John Guydo is a New York City based Illustrator working primarily in the traditional medium of pen and ink. Inspired by master engravers like Gustave Dore and Albrecht Durer, John crafts detailed illustrations through intricate line work. Much of his recent focus has been on creating poster prints licensed by Marvel, DC, and Warner Brothers.
Full shownotes: http://yourcreativepush.com/johnguydo
-How he realized that he missed drawing after doing a lot of work in graphic design and web design.
-The importance of taking some breaks from your creative pursuits.
-The way in which he started sharing his work on social media.
-Why he shares intricate, detailed shots of what he is working on.
-The long-term project that he is working on with poet David Herrstrom.
-His strategy for sharing his work on Tumblr and other social media websites.
-The way that social media not only allows you to put yourself in front of new audiences but also allows you to be the audience to artists that you would have never witnessed.
-Doing alternative movie posters for Blade Runner, Batman, and the Marvel Cinematic Universe (MCU).
-What it is like to work with Bottleneck Gallery.
-Not thinking about his work as a career, but rather as entertainment.
-The challenge that he faced to incorporate so many Marvel characters into the 10-year anniversary poster for the MCU.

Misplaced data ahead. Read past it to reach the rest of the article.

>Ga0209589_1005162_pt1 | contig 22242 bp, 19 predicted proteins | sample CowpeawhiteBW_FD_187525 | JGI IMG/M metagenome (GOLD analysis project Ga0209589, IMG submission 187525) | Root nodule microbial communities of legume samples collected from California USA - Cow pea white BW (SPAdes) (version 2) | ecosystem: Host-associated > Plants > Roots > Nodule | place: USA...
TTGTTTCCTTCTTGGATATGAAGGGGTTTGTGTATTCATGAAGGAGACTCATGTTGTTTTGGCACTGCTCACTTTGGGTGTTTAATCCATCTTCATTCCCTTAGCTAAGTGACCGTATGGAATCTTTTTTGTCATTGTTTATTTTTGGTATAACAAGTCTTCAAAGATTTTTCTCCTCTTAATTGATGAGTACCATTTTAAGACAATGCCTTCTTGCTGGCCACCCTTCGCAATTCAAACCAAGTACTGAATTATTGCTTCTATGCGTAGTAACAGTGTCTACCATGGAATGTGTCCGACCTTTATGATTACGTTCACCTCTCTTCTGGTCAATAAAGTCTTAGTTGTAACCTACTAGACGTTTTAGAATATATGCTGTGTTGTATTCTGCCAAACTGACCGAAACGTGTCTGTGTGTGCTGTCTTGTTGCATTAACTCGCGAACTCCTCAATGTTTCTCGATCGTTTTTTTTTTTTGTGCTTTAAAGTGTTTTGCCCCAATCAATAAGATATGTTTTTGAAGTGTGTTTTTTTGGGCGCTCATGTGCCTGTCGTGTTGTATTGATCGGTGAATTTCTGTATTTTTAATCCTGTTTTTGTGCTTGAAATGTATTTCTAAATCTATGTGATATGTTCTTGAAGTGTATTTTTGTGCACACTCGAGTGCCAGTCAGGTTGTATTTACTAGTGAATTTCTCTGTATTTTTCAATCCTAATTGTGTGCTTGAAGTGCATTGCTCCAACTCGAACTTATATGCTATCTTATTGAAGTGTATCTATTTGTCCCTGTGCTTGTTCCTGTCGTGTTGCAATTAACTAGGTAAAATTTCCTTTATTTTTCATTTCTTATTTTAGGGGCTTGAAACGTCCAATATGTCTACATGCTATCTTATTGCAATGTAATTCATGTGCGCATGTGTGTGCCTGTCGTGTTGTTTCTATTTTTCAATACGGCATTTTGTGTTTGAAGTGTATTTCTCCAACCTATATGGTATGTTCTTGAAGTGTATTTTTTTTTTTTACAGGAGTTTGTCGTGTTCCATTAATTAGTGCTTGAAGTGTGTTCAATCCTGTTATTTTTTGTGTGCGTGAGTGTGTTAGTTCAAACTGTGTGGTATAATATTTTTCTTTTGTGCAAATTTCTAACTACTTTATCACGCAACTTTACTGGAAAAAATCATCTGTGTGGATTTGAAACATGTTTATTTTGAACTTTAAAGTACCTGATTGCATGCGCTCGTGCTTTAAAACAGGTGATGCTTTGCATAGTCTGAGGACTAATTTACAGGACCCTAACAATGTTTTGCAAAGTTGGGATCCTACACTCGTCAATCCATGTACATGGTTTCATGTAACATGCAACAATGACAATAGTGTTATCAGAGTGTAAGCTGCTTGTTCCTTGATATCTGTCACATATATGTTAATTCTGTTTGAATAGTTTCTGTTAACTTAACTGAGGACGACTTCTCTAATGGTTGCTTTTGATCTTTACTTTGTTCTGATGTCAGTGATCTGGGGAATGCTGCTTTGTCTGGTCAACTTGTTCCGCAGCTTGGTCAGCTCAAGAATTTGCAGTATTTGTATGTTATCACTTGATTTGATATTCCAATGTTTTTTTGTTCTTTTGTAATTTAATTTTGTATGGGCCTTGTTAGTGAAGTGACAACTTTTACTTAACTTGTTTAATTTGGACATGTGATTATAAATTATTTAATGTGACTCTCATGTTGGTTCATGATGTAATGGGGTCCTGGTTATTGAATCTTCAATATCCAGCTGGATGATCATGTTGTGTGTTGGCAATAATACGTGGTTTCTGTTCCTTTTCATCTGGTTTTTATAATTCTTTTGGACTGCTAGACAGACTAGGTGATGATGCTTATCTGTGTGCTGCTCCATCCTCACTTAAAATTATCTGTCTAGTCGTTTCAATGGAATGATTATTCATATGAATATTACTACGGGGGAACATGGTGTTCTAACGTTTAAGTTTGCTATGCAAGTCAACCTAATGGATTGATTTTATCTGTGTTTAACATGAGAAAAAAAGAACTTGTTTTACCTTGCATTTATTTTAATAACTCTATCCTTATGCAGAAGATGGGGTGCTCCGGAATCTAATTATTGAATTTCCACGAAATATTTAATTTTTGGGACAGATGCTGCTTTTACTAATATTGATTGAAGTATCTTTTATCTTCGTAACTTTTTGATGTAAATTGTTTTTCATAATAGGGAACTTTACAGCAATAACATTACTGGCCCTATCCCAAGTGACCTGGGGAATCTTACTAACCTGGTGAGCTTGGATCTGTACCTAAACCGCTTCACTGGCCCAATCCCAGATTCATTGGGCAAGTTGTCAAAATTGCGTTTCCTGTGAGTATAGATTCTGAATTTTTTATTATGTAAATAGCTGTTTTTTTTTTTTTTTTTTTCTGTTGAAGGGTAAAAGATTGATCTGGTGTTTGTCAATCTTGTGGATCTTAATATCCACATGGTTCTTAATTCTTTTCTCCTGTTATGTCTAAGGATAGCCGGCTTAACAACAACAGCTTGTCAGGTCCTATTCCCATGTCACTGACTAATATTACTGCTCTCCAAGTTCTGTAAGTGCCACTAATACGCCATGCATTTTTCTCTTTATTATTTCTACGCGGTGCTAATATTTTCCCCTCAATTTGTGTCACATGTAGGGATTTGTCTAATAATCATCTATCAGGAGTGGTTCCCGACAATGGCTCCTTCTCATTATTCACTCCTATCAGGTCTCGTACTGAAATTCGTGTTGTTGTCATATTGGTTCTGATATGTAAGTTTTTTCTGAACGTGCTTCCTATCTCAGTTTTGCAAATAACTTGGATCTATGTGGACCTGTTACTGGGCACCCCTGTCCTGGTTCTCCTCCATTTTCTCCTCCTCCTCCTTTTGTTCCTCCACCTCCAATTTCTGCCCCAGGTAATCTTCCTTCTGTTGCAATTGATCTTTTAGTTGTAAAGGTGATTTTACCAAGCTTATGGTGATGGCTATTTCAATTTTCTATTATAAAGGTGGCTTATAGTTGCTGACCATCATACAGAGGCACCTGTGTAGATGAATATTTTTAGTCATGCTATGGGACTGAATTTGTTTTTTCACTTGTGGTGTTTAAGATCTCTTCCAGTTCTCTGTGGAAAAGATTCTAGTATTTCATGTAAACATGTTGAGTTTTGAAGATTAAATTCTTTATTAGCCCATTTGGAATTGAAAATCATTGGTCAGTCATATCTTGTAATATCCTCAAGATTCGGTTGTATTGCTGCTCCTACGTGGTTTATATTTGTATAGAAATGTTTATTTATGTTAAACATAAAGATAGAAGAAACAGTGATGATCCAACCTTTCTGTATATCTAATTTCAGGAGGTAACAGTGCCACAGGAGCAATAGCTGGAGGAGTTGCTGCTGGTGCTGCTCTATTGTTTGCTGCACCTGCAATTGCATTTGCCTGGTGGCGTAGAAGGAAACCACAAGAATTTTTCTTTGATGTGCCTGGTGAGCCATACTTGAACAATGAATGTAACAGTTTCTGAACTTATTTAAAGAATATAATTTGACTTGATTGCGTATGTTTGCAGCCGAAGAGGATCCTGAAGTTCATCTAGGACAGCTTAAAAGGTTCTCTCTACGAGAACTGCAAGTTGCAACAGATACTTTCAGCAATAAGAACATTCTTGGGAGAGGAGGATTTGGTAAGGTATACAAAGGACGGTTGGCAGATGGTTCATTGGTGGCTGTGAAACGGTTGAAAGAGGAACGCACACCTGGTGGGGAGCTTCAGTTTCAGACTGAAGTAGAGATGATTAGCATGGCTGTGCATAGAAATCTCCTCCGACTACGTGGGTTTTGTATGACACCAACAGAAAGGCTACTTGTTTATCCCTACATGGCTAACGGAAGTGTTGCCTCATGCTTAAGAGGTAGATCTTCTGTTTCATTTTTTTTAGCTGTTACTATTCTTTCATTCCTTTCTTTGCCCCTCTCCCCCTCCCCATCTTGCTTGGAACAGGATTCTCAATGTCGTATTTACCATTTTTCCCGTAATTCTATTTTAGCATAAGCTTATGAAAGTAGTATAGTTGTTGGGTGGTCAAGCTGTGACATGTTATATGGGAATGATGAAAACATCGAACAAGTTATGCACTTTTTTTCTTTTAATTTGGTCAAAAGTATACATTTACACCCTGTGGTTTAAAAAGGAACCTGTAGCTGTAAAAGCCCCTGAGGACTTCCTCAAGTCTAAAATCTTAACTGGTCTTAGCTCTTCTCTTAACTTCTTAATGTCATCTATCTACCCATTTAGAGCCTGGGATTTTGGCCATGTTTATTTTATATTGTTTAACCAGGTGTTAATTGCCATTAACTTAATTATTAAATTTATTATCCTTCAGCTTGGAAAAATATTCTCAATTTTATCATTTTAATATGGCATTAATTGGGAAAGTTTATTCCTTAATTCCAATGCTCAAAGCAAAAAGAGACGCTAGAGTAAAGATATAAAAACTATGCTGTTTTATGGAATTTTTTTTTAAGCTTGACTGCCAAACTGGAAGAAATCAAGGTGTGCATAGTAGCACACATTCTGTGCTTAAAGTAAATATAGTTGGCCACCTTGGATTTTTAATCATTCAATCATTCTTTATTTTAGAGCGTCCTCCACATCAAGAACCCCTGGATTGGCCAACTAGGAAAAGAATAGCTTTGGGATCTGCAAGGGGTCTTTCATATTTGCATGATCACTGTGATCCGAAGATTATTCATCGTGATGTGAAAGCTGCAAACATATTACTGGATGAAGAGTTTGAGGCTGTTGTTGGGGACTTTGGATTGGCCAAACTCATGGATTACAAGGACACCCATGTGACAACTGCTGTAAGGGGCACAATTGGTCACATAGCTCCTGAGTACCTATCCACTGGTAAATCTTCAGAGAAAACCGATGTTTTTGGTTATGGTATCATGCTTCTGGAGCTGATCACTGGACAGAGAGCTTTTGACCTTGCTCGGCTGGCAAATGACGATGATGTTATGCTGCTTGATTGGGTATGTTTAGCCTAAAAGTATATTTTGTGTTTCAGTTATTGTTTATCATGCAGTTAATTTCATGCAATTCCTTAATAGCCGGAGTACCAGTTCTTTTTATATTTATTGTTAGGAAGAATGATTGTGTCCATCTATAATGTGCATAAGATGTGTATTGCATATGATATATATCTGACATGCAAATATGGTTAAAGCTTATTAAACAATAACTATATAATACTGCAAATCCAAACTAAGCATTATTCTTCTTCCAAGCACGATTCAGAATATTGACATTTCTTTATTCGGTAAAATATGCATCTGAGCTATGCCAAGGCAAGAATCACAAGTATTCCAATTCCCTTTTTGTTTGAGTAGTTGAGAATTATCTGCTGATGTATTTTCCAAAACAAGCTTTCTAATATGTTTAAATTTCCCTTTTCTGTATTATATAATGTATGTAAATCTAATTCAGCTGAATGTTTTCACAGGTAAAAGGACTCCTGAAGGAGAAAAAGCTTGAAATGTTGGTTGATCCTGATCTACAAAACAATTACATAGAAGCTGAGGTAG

-Working digitally and incorporating color into his work for the first time.
-How he sometimes overthinks the business aspects of creating art.
-Dealing with overwhelm when it comes to choosing the version of a piece he wants to create (and how he makes a decision).
-How he spends a lot of time before he even makes the first mark to ensure that he is happy with the composition and the idea as a whole (and then it is off to the races).
-The importance of creating things that you want to see rather than trying to cater to what others want.
“Drawing in your own sketchbook is one thing, but having audience really changes things.”
“I’m the type of person that likes to really obsess over things. Sometimes too much, actually.”
“One of my resistances is coming up with a final decision on what I’m going to do, because there is only going to be one image at the end of the day.”
“It usually takes me a long time before I actually put pen to paper. I really need to lessen that and get started on these things quicker.”
“To me, the most important part of the process happens before you put pen to paper.”
“Give art to others as you would like to receive from them.”
“The only type of success that I ever found was when I stopped trying to be successful and just started doing the artwork that I found interesting to myself, and then that little bit of success came along.”